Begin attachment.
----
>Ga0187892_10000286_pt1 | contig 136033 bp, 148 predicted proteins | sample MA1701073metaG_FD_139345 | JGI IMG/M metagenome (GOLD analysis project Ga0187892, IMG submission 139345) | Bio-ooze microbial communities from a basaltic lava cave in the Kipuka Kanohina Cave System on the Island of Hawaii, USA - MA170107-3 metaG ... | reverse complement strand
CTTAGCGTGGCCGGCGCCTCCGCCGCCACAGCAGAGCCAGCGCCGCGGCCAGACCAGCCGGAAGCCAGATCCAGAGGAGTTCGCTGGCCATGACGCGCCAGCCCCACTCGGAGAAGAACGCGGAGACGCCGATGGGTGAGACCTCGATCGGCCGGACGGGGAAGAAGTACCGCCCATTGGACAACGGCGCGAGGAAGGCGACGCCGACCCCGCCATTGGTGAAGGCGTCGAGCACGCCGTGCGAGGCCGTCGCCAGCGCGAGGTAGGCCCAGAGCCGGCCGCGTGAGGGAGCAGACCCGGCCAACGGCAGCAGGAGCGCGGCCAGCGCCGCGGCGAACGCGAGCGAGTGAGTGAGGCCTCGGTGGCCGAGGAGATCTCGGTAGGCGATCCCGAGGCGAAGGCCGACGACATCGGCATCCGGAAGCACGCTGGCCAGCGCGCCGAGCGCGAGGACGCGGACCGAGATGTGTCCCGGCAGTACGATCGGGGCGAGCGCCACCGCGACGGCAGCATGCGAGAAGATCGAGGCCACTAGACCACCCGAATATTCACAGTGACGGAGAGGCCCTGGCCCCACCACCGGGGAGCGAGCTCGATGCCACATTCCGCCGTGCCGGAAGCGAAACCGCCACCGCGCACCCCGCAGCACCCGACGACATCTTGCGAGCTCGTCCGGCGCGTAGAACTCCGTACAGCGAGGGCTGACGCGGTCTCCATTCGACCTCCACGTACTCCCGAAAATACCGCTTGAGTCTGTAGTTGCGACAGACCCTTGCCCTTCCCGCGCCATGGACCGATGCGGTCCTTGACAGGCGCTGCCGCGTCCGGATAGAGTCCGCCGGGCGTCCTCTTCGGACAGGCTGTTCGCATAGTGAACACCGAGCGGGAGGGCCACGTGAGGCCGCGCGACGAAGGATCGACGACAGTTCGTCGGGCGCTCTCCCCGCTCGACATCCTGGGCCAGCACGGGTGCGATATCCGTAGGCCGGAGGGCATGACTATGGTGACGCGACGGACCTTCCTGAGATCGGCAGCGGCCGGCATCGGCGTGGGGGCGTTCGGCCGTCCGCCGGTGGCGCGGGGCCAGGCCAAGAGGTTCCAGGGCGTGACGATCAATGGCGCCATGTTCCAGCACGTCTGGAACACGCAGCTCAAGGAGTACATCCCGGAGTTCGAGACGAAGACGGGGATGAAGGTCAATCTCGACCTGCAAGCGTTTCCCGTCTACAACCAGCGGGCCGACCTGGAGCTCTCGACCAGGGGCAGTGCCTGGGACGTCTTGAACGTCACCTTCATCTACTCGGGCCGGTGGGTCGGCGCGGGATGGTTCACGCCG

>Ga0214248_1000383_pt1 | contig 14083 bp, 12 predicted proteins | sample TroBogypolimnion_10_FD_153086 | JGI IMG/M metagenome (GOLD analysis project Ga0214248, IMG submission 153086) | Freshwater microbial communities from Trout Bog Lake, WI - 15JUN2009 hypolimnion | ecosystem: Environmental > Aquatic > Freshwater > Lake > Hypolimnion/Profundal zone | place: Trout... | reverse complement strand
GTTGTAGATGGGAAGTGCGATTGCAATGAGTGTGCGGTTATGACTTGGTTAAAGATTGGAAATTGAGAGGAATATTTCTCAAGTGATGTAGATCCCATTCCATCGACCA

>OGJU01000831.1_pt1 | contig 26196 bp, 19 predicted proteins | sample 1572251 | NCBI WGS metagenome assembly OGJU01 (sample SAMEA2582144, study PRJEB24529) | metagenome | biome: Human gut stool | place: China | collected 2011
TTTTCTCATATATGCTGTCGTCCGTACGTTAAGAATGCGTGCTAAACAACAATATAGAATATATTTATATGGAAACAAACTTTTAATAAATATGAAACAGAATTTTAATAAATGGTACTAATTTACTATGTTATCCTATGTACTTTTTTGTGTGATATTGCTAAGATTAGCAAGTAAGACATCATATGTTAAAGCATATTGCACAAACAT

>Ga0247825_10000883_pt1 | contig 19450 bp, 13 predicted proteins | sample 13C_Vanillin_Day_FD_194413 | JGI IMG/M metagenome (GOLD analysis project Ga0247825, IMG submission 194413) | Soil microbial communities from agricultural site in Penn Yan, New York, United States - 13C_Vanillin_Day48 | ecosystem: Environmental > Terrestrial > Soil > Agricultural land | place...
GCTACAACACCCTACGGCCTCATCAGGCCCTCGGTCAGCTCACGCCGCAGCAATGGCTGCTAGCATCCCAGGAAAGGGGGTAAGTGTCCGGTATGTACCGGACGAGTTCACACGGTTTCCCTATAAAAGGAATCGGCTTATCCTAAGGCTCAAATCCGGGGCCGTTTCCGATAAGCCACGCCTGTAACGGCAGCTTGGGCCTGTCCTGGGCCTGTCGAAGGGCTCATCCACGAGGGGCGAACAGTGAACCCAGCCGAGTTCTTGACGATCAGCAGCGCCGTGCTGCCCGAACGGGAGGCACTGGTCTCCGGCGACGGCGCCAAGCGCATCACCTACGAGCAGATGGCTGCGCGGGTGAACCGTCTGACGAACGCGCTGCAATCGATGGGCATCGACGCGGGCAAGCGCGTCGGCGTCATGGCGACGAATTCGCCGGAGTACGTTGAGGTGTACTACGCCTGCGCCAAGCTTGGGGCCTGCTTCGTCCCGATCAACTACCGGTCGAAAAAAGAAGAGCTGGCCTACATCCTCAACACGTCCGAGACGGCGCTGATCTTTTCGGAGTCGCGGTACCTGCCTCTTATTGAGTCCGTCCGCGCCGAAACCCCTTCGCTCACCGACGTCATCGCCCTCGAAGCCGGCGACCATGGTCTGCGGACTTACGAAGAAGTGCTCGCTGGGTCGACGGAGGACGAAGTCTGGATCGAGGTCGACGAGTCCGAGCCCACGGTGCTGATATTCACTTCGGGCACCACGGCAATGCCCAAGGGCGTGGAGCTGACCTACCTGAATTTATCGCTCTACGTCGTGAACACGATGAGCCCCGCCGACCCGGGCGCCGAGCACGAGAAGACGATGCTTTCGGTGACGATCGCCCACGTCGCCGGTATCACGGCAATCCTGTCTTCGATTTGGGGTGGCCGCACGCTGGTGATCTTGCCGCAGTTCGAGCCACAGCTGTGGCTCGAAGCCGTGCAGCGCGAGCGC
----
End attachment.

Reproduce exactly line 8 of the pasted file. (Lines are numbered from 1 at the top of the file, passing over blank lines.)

GCTACAACACCCTACGGCCTCATCAGGCCCTCGGTCAGCTCACGCCGCAGCAATGGCTGCTAGCATCCCAGGAAAGGGGGTAAGTGTCCGGTATGTACCGGACGAGTTCACACGGTTTCCCTATAAAAGGAATCGGCTTATCCTAAGGCTCAAATCCGGGGCCGTTTCCGATAAGCCACGCCTGTAACGGCAGCTTGGGCCTGTCCTGGGCCTGTCGAAGGGCTCATCCACGAGGGGCGAACAGTGAACCCAGCCGAGTTCTTGACGATCAGCAGCGCCGTGCTGCCCGAACGGGAGGCACTGGTCTCCGGCGACGGCGCCAAGCGCATCACCTACGAGCAGATGGCTGCGCGGGTGAACCGTCTGACGAACGCGCTGCAATCGATGGGCATCGACGCGGGCAAGCGCGTCGGCGTCATGGCGACGAATTCGCCGGAGTACGTTGAGGTGTACTACGCCTGCGCCAAGCTTGGGGCCTGCTTCGTCCCGATCAACTACCGGTCGAAAAAAGAAGAGCTGGCCTACATCCTCAACACGTCCGAGACGGCGCTGATCTTTTCGGAGTCGCGGTACCTGCCTCTTATTGAGTCCGTCCGCGCCGAAACCCCTTCGCTCACCGACGTCATCGCCCTCGAAGCCGGCGACCATGGTCTGCGGACTTACGAAGAAGTGCTCGCTGGGTCGACGGAGGACGAAGTCTGGATCGAGGTCGACGAGTCCGAGCCCACGGTGCTGATATTCACTTCGGGCACCACGGCAATGCCCAAGGGCGTGGAGCTGACCTACCTGAATTTATCGCTCTACGTCGTGAACACGATGAGCCCCGCCGACCCGGGCGCCGAGCACGAGAAGACGATGCTTTCGGTGACGATCGCCCACGTCGCCGGTATCACGGCAATCCTGTCTTCGATTTGGGGTGGCCGCACGCTGGTGATCTTGCCGCAGTTCGAGCCACAGCTGTGGCTCGAAGCCGTGCAGCGCGAGCGC